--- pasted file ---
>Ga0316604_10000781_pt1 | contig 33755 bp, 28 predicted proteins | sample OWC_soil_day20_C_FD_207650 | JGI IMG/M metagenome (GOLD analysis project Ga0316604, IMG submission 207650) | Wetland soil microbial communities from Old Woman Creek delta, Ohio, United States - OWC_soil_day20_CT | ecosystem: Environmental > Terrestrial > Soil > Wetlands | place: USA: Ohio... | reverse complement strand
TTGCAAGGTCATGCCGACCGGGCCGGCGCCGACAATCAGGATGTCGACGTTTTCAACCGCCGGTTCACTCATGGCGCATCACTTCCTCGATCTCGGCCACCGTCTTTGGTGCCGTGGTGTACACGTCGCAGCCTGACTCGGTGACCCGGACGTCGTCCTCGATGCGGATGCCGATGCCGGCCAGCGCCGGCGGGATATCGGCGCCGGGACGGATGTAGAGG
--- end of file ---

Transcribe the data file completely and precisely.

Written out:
>Ga0316604_10000781_pt1 | contig 33755 bp, 28 predicted proteins | sample OWC_soil_day20_C_FD_207650 | JGI IMG/M metagenome (GOLD analysis project Ga0316604, IMG submission 207650) | Wetland soil microbial communities from Old Woman Creek delta, Ohio, United States - OWC_soil_day20_CT | ecosystem: Environmental > Terrestrial > Soil > Wetlands | place: USA: Ohio... | reverse complement strand
TTGCAAGGTCATGCCGACCGGGCCGGCGCCGACAATCAGGATGTCGACGTTTTCAACCGCCGGTTCACTCATGGCGCATCACTTCCTCGATCTCGGCCACCGTCTTTGGTGCCGTGGTGTACACGTCGCAGCCTGACTCGGTGACCCGGACGTCGTCCTCGATGCGGATGCCGATGCCGGCCAGCGCCGGCGGGATATCGGCGCCGGGACGGATGTAGAGG